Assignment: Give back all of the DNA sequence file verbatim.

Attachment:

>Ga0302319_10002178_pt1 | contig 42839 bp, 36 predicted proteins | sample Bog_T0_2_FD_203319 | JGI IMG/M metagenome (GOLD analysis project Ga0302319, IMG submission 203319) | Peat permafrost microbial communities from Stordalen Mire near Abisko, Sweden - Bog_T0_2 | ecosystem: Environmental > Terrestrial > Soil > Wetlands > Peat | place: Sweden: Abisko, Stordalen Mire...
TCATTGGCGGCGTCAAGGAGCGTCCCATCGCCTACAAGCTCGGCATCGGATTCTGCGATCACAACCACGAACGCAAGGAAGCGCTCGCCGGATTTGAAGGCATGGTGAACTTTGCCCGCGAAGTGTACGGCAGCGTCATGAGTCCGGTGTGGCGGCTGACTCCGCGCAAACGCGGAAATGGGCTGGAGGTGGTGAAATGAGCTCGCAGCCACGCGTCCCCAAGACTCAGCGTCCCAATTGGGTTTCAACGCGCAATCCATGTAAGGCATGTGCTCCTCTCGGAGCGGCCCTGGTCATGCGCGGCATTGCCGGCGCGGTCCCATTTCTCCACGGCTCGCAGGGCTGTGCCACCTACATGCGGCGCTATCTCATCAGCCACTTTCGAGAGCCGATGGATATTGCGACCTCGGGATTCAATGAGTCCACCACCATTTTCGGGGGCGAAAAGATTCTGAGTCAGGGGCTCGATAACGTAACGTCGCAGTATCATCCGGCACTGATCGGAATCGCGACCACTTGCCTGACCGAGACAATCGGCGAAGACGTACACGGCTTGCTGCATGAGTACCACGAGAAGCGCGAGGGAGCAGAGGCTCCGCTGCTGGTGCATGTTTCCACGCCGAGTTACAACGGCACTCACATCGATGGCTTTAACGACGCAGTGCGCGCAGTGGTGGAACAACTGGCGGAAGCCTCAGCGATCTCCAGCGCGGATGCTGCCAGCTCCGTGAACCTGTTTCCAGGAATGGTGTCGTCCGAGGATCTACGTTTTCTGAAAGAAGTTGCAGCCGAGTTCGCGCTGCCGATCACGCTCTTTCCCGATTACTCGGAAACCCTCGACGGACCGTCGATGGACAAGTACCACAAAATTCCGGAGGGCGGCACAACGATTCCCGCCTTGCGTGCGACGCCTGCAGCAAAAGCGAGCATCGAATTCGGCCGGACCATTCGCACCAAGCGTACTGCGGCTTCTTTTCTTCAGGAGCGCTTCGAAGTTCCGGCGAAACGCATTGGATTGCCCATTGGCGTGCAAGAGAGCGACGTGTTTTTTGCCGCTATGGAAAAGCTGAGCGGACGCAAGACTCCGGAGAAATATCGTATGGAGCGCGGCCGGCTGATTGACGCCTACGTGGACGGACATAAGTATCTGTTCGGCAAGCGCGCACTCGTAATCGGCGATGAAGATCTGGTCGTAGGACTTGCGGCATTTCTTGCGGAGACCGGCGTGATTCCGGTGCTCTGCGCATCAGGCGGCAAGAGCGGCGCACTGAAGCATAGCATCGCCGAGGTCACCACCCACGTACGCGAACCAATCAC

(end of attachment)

>Ga0302319_10002178_pt1 | contig 42839 bp, 36 predicted proteins | sample Bog_T0_2_FD_203319 | JGI IMG/M metagenome (GOLD analysis project Ga0302319, IMG submission 203319) | Peat permafrost microbial communities from Stordalen Mire near Abisko, Sweden - Bog_T0_2 | ecosystem: Environmental > Terrestrial > Soil > Wetlands > Peat | place: Sweden: Abisko, Stordalen Mire...
TCATTGGCGGCGTCAAGGAGCGTCCCATCGCCTACAAGCTCGGCATCGGATTCTGCGATCACAACCACGAACGCAAGGAAGCGCTCGCCGGATTTGAAGGCATGGTGAACTTTGCCCGCGAAGTGTACGGCAGCGTCATGAGTCCGGTGTGGCGGCTGACTCCGCGCAAACGCGGAAATGGGCTGGAGGTGGTGAAATGAGCTCGCAGCCACGCGTCCCCAAGACTCAGCGTCCCAATTGGGTTTCAACGCGCAATCCATGTAAGGCATGTGCTCCTCTCGGAGCGGCCCTGGTCATGCGCGGCATTGCCGGCGCGGTCCCATTTCTCCACGGCTCGCAGGGCTGTGCCACCTACATGCGGCGCTATCTCATCAGCCACTTTCGAGAGCCGATGGATATTGCGACCTCGGGATTCAATGAGTCCACCACCATTTTCGGGGGCGAAAAGATTCTGAGTCAGGGGCTCGATAACGTAACGTCGCAGTATCATCCGGCACTGATCGGAATCGCGACCACTTGCCTGACCGAGACAATCGGCGAAGACGTACACGGCTTGCTGCATGAGTACCACGAGAAGCGCGAGGGAGCAGAGGCTCCGCTGCTGGTGCATGTTTCCACGCCGAGTTACAACGGCACTCACATCGATGGCTTTAACGACGCAGTGCGCGCAGTGGTGGAACAACTGGCGGAAGCCTCAGCGATCTCCAGCGCGGATGCTGCCAGCTCCGTGAACCTGTTTCCAGGAATGGTGTCGTCCGAGGATCTACGTTTTCTGAAAGAAGTTGCAGCCGAGTTCGCGCTGCCGATCACGCTCTTTCCCGATTACTCGGAAACCCTCGACGGACCGTCGATGGACAAGTACCACAAAATTCCGGAGGGCGGCACAACGATTCCCGCCTTGCGTGCGACGCCTGCAGCAAAAGCGAGCATCGAATTCGGCCGGACCATTCGCACCAAGCGTACTGCGGCTTCTTTTCTTCAGGAGCGCTTCGAAGTTCCGGCGAAACGCATTGGATTGCCCATTGGCGTGCAAGAGAGCGACGTGTTTTTTGCCGCTATGGAAAAGCTGAGCGGACGCAAGACTCCGGAGAAATATCGTATGGAGCGCGGCCGGCTGATTGACGCCTACGTGGACGGACATAAGTATCTGTTCGGCAAGCGCGCACTCGTAATCGGCGATGAAGATCTGGTCGTAGGACTTGCGGCATTTCTTGCGGAGACCGGCGTGATTCCGGTGCTCTGCGCATCAGGCGGCAAGAGCGGCGCACTGAAGCATAGCATCGCCGAGGTCACCACCCACGTACGCGAACCAATCAC